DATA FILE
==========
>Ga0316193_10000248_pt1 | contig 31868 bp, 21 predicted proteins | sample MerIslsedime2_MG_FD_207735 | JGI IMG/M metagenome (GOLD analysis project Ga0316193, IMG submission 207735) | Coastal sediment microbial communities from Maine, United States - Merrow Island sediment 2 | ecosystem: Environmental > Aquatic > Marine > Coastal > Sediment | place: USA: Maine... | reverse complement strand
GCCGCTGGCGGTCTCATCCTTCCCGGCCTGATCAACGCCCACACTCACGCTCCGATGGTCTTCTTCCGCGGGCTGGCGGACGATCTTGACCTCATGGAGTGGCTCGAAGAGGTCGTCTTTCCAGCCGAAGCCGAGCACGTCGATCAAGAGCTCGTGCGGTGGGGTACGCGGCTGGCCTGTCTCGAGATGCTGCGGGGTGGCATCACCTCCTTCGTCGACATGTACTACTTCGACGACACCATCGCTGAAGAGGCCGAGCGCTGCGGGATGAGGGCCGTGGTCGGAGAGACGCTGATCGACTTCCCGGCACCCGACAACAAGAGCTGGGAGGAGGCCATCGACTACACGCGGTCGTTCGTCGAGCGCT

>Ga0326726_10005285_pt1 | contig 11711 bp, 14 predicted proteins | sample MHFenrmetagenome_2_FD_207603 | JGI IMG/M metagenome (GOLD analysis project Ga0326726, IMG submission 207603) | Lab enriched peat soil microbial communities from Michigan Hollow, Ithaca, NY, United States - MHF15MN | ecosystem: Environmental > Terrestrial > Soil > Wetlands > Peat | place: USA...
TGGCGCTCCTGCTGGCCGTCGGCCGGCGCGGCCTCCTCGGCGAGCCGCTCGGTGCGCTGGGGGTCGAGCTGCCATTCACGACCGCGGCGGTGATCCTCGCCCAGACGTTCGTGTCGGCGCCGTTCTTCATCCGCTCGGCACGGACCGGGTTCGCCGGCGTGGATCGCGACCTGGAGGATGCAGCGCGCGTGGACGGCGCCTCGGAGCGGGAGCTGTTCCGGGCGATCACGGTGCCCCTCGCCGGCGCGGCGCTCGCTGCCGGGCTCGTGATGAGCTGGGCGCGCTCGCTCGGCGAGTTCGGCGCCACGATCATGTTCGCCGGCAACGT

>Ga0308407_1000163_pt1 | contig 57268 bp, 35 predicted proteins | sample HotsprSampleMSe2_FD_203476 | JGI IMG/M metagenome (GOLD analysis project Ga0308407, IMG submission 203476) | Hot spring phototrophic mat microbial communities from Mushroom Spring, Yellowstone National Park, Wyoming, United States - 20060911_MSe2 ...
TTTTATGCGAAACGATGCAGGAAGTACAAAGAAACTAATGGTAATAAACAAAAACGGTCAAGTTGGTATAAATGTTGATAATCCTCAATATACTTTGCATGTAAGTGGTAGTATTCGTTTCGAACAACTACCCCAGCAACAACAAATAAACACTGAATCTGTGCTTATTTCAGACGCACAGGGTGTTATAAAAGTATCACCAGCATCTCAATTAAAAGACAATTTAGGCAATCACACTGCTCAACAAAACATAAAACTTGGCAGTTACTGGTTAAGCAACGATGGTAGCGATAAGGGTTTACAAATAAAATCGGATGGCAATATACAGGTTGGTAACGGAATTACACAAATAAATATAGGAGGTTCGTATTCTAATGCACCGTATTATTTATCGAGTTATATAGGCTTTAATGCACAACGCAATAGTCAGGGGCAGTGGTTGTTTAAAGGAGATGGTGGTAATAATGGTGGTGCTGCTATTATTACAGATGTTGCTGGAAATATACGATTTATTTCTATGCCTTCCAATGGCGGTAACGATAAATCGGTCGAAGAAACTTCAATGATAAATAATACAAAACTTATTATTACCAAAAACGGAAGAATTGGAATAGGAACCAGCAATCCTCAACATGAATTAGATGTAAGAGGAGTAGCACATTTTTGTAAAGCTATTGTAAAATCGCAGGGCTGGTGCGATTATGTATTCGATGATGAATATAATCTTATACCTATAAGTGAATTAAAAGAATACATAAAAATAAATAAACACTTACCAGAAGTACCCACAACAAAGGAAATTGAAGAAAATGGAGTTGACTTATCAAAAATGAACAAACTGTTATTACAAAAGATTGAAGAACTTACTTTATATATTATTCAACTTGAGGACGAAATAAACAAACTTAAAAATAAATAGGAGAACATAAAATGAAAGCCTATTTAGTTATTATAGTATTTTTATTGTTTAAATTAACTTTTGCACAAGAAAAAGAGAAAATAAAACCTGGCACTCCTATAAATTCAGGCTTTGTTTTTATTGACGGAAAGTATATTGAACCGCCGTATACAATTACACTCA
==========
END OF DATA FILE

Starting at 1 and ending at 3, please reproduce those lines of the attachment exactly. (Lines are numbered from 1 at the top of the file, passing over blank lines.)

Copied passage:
>Ga0316193_10000248_pt1 | contig 31868 bp, 21 predicted proteins | sample MerIslsedime2_MG_FD_207735 | JGI IMG/M metagenome (GOLD analysis project Ga0316193, IMG submission 207735) | Coastal sediment microbial communities from Maine, United States - Merrow Island sediment 2 | ecosystem: Environmental > Aquatic > Marine > Coastal > Sediment | place: USA: Maine... | reverse complement strand
GCCGCTGGCGGTCTCATCCTTCCCGGCCTGATCAACGCCCACACTCACGCTCCGATGGTCTTCTTCCGCGGGCTGGCGGACGATCTTGACCTCATGGAGTGGCTCGAAGAGGTCGTCTTTCCAGCCGAAGCCGAGCACGTCGATCAAGAGCTCGTGCGGTGGGGTACGCGGCTGGCCTGTCTCGAGATGCTGCGGGGTGGCATCACCTCCTTCGTCGACATGTACTACTTCGACGACACCATCGCTGAAGAGGCCGAGCGCTGCGGGATGAGGGCCGTGGTCGGAGAGACGCTGATCGACTTCCCGGCACCCGACAACAAGAGCTGGGAGGAGGCCATCGACTACACGCGGTCGTTCGTCGAGCGCT

>Ga0326726_10005285_pt1 | contig 11711 bp, 14 predicted proteins | sample MHFenrmetagenome_2_FD_207603 | JGI IMG/M metagenome (GOLD analysis project Ga0326726, IMG submission 207603) | Lab enriched peat soil microbial communities from Michigan Hollow, Ithaca, NY, United States - MHF15MN | ecosystem: Environmental > Terrestrial > Soil > Wetlands > Peat | place: USA...